James Rozier

Excellent results without fail, leaving me to continue instructing James, no matter where in the country.

Louisa Bolleurs, Solicitor.

James Rozier’s primary civil specialisms are personal injury, counter fraud/fundamental dishonesty and costs.

James also retains a criminal practice specifically limited to defending in: serious driving matters involving serious injury and/or death; and health and safety prosecutions

He has appeared in reported cases in the High Court and Court of Appeal. He has been appointed as personal injury panel counsel for one of the UK’s largest employers and is regularly instructed by a number of local authorities.

His corporate clients have included: British Airways; Virgin Group; ISS UK; Kerry Group; and McDonalds.

Personal Injury

James is a personal injury specialist and represents both claimants and defendants in both the County Courts and High Court. He has a broad personal injury practice which has included: fatal accidents; highways claims; occupier’s liability; employer’s liability; product liability; psychiatric injury; and fraud.

A significant proportion of his work is paper based, including the drafting of pleadings, schedules of loss, Part 35 questions to experts and opinions on both prospects of success and quantum.

James’s personal injury practice marries well with his costs practice, the combination allowing him to advise clients in respect of their bottom line commercial risk at each phase of litigation.

Cases of Note:

Goulding v Hurst-Brown (2018)

Trial – Declaration of fundamental dishonesty obtained pursuant to s.57 Criminal Justice and Courts Act 2015 – Qualified One-Way Costs Shifting disapplied – enforceable costs order against the claimant.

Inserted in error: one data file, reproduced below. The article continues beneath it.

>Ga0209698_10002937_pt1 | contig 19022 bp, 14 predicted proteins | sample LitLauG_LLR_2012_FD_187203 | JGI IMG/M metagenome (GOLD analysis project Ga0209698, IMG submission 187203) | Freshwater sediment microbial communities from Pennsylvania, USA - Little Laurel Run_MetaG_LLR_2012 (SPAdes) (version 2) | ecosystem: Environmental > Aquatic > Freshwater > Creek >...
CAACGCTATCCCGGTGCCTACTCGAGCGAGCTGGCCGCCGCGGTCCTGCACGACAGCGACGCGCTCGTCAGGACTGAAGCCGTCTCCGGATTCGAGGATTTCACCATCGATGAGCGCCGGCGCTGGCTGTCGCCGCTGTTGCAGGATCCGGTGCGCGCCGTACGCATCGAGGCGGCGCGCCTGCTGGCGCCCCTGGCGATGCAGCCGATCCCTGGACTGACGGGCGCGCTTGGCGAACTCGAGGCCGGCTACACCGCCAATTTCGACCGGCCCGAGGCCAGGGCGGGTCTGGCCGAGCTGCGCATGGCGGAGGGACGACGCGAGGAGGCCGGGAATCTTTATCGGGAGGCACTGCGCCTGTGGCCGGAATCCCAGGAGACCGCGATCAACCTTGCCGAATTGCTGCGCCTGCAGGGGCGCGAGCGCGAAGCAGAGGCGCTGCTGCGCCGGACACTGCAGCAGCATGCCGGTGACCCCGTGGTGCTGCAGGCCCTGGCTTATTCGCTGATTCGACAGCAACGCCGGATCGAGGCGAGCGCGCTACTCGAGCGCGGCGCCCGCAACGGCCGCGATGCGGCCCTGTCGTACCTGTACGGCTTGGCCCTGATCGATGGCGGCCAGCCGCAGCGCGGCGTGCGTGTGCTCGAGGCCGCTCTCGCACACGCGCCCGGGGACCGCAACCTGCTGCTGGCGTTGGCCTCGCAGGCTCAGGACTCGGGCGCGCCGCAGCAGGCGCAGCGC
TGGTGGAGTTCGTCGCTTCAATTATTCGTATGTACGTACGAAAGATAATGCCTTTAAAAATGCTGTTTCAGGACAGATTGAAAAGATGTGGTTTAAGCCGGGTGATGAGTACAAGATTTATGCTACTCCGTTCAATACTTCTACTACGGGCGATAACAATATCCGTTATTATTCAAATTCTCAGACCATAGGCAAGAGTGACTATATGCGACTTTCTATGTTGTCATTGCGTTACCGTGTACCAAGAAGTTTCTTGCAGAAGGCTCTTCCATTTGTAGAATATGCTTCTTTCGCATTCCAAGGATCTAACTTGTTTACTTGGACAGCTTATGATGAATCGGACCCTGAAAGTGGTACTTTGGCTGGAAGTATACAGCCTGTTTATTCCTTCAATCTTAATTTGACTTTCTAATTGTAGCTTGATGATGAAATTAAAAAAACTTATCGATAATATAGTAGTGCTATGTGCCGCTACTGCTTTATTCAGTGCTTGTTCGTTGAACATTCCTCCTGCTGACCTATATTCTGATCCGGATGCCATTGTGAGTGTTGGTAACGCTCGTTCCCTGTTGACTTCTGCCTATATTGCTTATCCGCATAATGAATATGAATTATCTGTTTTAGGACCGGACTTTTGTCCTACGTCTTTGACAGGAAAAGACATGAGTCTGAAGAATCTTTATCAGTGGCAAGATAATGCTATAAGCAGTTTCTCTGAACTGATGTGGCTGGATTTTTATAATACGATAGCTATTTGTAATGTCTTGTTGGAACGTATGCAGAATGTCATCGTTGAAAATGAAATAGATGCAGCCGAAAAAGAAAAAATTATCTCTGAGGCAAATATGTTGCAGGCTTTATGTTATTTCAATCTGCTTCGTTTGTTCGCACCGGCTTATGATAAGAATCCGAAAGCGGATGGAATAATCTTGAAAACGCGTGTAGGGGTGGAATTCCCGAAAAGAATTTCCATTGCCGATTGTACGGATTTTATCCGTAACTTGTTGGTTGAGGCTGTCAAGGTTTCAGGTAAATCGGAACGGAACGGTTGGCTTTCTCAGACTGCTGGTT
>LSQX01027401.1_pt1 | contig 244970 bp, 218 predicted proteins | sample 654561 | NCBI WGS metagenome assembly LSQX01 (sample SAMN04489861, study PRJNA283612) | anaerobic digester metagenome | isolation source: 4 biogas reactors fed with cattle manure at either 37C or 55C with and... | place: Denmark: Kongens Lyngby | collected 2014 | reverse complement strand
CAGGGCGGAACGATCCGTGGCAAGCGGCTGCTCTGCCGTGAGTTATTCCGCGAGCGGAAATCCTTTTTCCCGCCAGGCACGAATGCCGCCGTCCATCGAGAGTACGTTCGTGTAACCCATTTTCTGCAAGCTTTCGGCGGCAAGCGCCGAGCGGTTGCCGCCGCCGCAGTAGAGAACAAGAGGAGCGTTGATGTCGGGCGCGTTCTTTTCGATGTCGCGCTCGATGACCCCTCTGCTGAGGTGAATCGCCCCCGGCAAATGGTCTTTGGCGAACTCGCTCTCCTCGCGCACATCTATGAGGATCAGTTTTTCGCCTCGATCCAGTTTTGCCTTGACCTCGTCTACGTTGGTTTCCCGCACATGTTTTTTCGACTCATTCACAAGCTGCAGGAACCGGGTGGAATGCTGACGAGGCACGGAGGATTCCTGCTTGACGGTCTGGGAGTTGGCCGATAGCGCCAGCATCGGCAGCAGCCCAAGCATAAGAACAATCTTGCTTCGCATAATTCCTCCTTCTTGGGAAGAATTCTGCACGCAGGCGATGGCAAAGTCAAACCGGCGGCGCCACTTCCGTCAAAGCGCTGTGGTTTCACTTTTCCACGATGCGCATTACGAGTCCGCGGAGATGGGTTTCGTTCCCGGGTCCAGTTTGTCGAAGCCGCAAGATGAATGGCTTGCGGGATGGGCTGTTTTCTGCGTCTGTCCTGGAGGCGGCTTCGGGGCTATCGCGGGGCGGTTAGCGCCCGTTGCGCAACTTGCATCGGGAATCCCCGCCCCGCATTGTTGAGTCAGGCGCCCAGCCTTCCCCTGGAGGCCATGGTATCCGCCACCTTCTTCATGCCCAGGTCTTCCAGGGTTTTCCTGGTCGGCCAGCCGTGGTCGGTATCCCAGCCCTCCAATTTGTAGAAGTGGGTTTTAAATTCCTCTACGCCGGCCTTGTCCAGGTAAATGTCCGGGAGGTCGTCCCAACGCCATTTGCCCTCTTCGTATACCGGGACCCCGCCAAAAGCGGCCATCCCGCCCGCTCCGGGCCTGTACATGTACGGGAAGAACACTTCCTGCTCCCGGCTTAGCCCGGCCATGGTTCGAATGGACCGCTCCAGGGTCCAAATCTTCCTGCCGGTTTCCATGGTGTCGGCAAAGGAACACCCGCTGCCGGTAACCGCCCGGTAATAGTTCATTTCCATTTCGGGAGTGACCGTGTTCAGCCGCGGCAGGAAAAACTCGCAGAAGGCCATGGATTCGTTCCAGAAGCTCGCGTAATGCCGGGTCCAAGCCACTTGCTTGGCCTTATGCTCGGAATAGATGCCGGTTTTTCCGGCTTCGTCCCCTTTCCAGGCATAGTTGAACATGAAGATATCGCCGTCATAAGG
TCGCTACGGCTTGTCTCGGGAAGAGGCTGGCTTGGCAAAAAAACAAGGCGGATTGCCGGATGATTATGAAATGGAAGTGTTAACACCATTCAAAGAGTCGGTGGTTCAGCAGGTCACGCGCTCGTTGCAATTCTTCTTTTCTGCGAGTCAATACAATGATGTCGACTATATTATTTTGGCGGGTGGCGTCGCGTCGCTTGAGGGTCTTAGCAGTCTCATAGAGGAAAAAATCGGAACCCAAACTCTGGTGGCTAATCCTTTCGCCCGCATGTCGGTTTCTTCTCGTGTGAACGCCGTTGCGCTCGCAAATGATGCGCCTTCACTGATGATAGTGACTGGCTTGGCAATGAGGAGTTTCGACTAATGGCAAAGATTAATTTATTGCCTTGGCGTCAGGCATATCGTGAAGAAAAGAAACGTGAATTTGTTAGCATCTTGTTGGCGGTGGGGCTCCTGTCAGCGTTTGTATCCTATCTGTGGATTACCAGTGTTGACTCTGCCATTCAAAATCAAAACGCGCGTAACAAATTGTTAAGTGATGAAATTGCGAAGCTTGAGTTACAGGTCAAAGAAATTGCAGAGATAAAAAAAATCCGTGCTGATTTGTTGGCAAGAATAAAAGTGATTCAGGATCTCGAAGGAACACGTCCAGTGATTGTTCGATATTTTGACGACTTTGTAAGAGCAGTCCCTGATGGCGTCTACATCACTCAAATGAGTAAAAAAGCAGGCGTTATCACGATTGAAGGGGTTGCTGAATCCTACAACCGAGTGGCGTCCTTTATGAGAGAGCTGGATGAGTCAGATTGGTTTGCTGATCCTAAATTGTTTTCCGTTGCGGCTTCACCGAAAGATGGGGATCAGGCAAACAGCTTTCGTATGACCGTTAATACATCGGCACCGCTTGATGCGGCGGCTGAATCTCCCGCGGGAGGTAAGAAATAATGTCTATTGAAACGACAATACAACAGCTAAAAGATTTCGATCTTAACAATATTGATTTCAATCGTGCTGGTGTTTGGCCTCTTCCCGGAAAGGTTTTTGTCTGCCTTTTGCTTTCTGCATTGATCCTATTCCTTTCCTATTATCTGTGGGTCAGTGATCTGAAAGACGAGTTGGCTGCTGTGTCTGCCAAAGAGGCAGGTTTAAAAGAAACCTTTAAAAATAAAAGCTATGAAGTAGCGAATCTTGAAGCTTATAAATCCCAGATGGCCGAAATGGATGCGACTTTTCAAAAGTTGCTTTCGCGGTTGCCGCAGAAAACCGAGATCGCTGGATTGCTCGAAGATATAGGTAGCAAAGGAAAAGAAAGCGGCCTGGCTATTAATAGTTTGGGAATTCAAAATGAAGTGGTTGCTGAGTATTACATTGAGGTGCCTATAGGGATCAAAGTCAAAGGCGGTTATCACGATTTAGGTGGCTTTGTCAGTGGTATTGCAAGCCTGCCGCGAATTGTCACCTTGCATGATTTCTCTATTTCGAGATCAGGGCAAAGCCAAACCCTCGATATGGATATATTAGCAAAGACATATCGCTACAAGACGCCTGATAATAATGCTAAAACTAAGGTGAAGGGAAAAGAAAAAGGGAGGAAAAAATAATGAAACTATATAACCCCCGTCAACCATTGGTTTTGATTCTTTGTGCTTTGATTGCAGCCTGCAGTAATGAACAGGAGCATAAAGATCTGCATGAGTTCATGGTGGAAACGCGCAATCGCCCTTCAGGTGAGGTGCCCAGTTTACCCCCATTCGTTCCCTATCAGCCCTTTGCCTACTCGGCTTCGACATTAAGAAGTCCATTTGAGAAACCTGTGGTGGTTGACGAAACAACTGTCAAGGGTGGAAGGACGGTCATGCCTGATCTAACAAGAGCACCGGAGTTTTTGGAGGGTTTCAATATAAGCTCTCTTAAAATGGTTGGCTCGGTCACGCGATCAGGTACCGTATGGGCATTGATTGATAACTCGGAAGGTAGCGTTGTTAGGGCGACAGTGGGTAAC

(1) Lewis (2) Lewis (Estate of) v (1) Quereche (2) Metroline

High Court Trial – Fatal road traffic accident  – Fatal Accidents Act 1976 – Law Reform (Misc.) Act 1934.

TEBB v SINGS (2017)

Post Traumatic Stress Disorder – complex loss of earnings – pension loss – claim totalling £600,000 – Joint Settlement Meeting.

Kelly v (1) Pigg 2) Aviva (2018)

Strike out on the basis of abuse of process – CPR 44.15(1)(c)(ii) –  Qualified One-Way Costs Shifting disapplied – enforceable costs order against the claimant

Emin v Mostamand (2017)

Trial – Declaration of fundamental dishonesty obtained pursuant to CPR 44.16(1) – Qualified One-Way Costs Shifting disapplied – enforceable costs order against the claimant.

Ivers v Tremain (2017)

Contested application to rely upon surveillance evidence – legal argument in respect of the timing of disclosure of surveillance evidence and its admissibility – application granted.

Alimandani v Seager (2017)

Strike out – Declaration of fundamental dishonesty obtained pursuant to CPR 44.16(1) – Qualified One-Way Costs Shifting disapplied – enforceable costs order against the claimant.

Mihalcea v (1) Patel (2) Aviva (2016)

Trial – Declaration of fundamental dishonesty obtained pursuant to CPR 44.16(1) – Qualified One-Way Costs Shifting disapplied – enforceable costs order against the claimant.

(1) Tok (2) Khatun v Rahman (2016)

Trial – Declaration of fundamental dishonesty obtained pursuant to CPR 44.16(1) – Qualified One-Way Costs Shifting disapplied – enforceable costs order against the claimant.

Thompson v Green Marine Limited (2016)

Personal Injury – employer’s liability – £250,000 – initial advice – drafting Particulars of Claim; and Schedules of Loss – loss of earnings and pension contribution calculations – Pre-Trial Settlement Hearing (SE Circuit) – negotiation – settlement.

Karavadra et al v Brewster et al (2016)

Personal Injury – nine Parties – interlocutory hearings and trial – credit hire – indemnity – concertina collision – successful defence of all claims.

Staite v Good (2015)

High Court – Personal Injury – complex orthopaedic and psychiatric injuries – CCMC – costs budgets totalling £319,000.

A v LB (2015)

Personal Injury – costs – expert evidence – complex orthopaedic – osteoporosis – fibromyalgia – reduction of claimant’s Costs Budget from £183,000 to £104,000.

G v LB (2015)

Personal Injury – landlord and tenant – trial – disrepair – trial – liability and Quantum – Landlord and Tenant Act – Defective Premises Act.

M v AE (2013)

Personal Injury – £145,000 – loss of chance – future loss of earnings – settlement.

Costs